A few years ago, I was gifted a bag that was sewn from recycled seat belts. It was a little heavy – the clasp was made out of a seat buckle – but it was very sturdy and helped me fit in with the hipsters in our neighbourhood.
Seatbelts aren’t the only things that get recycled from old cars – these days, as we outlined in our Recycle Your Ride post last year, most of your car can be recycled into a variety of useful products. But we don’t often hear about the cool recycled and renewable materials that car manufacturers are using to make new cars more lightweight and generally more Earth-friendly.
In honour of Earth Day last week, here are a few of the renewable and recycled materials you may find in your next – or current – vehicle.
Soybean seat foam. Ford pioneered the use of seat foam made from soybean oil (instead of the usual petroleum-based foam) back in 2007. In fact, since 2011, every Ford vehicle made in North America has had soybean foam seat backs and cushions. Using soybean oil to make the foam has helped Ford decrease its annual CO2 emissions by 20 million pounds. Kia and Hyundai also use soybean foam in select models.
Recycled tires. Remember how hard cars are driven on the automotive proving grounds? Well, once the tires on the test cars are worn out, several car manufacturers recycle the rubber in those tires to make underhood parts, like air and water baffles.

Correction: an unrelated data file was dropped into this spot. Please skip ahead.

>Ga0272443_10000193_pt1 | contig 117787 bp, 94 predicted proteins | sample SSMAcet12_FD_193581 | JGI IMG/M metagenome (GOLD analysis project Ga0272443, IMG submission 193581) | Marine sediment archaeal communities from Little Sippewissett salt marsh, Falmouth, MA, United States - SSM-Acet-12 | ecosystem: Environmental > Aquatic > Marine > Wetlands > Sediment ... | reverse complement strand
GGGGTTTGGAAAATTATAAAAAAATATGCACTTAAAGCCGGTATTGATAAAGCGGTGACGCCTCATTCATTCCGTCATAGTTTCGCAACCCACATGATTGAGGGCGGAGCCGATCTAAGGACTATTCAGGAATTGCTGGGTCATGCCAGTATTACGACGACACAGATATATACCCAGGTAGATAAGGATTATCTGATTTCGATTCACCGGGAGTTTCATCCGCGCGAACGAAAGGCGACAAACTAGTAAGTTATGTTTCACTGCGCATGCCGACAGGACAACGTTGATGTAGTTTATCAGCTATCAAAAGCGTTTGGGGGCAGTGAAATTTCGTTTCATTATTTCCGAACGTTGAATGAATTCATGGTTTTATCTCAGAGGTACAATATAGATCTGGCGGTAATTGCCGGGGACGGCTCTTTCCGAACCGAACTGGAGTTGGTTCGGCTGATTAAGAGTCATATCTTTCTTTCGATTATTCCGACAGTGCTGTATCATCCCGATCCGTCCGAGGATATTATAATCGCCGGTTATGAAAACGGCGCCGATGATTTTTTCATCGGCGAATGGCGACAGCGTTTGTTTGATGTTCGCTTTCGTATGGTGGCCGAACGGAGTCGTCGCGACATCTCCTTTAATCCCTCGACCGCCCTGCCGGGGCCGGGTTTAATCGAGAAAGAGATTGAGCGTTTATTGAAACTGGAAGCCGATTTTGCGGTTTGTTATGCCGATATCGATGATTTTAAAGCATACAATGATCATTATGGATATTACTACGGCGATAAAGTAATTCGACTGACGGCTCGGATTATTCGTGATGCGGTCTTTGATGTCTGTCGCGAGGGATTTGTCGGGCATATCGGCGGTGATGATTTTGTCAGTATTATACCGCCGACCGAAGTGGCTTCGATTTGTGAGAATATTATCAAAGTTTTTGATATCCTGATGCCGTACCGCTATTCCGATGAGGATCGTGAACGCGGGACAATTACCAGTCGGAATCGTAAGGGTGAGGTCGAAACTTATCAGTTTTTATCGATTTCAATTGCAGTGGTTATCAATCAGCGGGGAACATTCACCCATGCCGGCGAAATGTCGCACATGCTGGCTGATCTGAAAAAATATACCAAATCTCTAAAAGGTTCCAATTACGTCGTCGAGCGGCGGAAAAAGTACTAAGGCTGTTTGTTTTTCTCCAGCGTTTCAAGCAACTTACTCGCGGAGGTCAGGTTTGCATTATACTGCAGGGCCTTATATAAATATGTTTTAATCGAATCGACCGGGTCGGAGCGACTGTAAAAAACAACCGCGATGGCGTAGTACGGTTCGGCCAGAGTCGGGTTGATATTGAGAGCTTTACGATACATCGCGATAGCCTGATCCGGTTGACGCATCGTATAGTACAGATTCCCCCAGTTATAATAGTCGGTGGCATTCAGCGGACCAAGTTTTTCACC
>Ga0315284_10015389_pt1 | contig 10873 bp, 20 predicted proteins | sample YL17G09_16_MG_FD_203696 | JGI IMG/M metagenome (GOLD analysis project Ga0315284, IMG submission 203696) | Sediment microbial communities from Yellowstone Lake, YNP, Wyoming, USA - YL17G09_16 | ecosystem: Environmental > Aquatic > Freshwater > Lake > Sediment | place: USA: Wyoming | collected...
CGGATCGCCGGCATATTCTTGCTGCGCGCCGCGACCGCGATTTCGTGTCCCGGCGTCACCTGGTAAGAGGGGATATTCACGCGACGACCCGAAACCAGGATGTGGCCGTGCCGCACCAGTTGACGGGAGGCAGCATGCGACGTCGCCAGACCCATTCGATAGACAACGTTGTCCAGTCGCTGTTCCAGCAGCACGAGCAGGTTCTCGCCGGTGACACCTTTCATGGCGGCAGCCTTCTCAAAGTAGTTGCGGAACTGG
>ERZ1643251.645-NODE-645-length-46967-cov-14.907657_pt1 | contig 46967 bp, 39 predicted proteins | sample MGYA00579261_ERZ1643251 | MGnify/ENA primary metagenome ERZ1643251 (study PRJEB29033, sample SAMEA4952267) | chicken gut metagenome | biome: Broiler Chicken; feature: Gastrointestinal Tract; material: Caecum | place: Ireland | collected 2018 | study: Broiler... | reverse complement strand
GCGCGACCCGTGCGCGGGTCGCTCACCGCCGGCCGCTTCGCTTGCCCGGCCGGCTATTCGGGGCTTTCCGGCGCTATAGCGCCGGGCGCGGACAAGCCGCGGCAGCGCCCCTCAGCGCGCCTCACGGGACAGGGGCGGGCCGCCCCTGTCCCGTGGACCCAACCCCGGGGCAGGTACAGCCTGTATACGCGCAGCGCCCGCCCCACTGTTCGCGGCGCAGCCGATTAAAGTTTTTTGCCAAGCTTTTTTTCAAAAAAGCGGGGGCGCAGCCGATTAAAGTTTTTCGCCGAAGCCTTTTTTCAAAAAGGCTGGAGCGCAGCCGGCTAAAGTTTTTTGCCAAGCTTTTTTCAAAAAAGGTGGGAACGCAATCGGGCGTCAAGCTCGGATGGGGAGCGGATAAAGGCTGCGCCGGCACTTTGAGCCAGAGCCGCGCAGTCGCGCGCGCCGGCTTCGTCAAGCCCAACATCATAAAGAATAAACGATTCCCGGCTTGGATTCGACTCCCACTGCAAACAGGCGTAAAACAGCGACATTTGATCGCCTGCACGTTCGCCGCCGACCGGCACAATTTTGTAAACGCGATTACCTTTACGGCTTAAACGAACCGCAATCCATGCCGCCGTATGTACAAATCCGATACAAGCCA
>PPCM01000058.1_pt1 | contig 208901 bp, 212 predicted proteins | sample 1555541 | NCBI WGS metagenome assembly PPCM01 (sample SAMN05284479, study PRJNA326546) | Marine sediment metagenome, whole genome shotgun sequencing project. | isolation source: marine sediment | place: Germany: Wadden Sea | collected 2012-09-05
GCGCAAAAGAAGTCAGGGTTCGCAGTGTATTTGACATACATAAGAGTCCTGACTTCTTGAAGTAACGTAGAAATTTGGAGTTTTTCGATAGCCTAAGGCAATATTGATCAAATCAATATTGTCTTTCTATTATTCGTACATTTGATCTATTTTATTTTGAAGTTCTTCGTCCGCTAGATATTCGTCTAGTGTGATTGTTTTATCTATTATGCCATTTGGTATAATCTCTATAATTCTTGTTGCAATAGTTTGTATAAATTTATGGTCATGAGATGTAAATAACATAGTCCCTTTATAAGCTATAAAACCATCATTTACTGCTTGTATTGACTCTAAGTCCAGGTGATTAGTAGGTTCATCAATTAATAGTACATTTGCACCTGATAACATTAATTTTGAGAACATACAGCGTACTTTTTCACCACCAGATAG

Bioplastics. Car manufacturers like Toyota, Lexus and Ford are all using some kind of bioplastics – plastics derived from, or reinforced by, renewable plant materials like rice husks or sugarcane - in their cars.
Recycled fabric. Many car manufacturers, like Nissan and Ford, are using fabric made of recycled water bottles for their seat covers. Dodge is repurposing denim fabric in the trunk liner of their Dart. The Chevrolet Volt and Nissan Leaf both use recycled fabric as sound dampening material.
For a more complete run down of vehicle manufacturers and their various uses of recycled or renewable materials, check out this article on Edmunds.com.
Is your vehicle on that list? Do you know what parts of your vehicle are recycled or made from renewable resources? Let us know in the comments!
- Rose R.